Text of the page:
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John Marshall et al

As part of the Chinese Historical Wrongs Legacy Initiative, we’ve digitized a small selection of inquests and inquiries from 1872 to 1934, found in series GR-0431. These were chosen to reflect the experiences of early Chinese immigrants to B.C. – their living and working conditions, and their unfortunate accidental or unusual deaths.   They range from a woman working in a brothel in Barkerville who died of natural causes to three sawmill workers who died from malnutrition. Learn more.

*All transcriptions are provided by volunteers, and the accuracy of the transcriptions is not guaranteed. Please be sure to verify the information by viewing the image record, or visiting the BC Archives in person. 

BC Archives GR-0431

*Please note that archival source materials are original historical documents that have not been censored, reviewed or otherwise altered by the Royal BC Museum. Some materials may contain content that is racist, sexist or otherwise offensive. The Royal BC Museum is only the custodian of archival materials; the content does not necessarily reflect the views or policies of the Royal BC Museum.

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No 4


Q; - Any accumulation of frost on the windshield?

A; - None.

Q; - Were you sitting in the seat alongside the driver?

A; - Yes.

No 5 John Bloomfield Weir, 1345 Fourteenth Avenue West, Vancouver, B.C. machinery business, being duly sworn, saith; -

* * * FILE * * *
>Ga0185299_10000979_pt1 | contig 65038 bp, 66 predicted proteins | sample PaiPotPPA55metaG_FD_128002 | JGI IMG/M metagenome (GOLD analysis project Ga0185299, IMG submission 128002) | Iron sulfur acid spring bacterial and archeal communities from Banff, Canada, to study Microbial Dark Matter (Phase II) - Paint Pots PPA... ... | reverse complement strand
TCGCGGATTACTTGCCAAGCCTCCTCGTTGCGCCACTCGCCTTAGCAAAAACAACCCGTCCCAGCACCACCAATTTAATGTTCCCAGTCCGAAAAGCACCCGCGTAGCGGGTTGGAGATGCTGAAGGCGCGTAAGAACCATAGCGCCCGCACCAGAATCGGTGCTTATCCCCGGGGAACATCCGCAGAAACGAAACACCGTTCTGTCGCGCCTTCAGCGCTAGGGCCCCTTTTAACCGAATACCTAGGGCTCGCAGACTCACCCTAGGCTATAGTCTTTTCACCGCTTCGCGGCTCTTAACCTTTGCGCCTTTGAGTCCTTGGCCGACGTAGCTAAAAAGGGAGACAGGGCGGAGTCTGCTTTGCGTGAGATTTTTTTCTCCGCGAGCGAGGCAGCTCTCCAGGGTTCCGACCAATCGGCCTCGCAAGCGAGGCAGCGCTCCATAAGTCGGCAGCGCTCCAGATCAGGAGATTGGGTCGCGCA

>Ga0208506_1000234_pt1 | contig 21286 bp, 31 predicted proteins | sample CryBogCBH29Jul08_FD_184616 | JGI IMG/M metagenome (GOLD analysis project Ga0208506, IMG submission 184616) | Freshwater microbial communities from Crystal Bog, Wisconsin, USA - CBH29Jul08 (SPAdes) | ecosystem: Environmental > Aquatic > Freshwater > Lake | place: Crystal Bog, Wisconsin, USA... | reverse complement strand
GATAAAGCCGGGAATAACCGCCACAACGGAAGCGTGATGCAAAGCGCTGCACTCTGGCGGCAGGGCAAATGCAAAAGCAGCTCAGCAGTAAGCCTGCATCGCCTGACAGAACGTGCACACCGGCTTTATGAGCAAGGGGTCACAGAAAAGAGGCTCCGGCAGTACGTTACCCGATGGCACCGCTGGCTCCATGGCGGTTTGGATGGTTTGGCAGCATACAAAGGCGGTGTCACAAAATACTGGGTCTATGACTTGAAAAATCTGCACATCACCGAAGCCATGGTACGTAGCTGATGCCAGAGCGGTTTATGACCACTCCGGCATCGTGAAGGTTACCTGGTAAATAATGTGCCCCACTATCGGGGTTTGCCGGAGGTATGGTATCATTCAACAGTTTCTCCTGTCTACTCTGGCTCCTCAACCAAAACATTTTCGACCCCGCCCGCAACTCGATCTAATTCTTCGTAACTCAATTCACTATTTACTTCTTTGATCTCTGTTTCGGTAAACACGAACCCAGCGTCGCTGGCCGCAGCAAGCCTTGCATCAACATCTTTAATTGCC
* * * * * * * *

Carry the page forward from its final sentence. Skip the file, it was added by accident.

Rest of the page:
On Saturday afternoon, we had been shooting on Lulu Island and the shooting was rather good, we stayed rather late, in fact, it was dark before we left, and as soon as the shooting was over we started to come in, crossing the bridge. The night was beautiful and clear, and coming to the bridge possibly I am quite a reckless driver, and was driving rather fast, and Mr Fowler who was with me, he says "better watch watch out coming up to the draw on this bridge." With that I slackened down. That was coming up the incline to the approach of the bridge. I kept coming straight along, and everything was clear, straight through and possibly we were going at the rate of fifteen to eighteen miles on the bridge. I come through without any trouble, and went on home.

Coroner; - What about the lights?

A; - I had my both lights full force on the machine. I did not see any lights. I didn't look, I wasn't looking, keeping my eye on the road, watching at the side so that I didn't hit the sides of the draw, keeping on my line, noticed the white lights over on this end, that is the only light I remember, if the other was actually lit, I didn't pay attention to it.

Q; - Are you familiar with that bridge?

A; - I have crossed it, yes;

Q; - In how far would you be able to stop your machine? absolutely?

A; - If I knew there was any danger I would drive into

BC Archives, GR-0431 Box 10 File 4 / BRITISH COLUMBIA. ATTORNEY GENERAL. / Inquisitions / inquests conducted by coroners in British Columbia.

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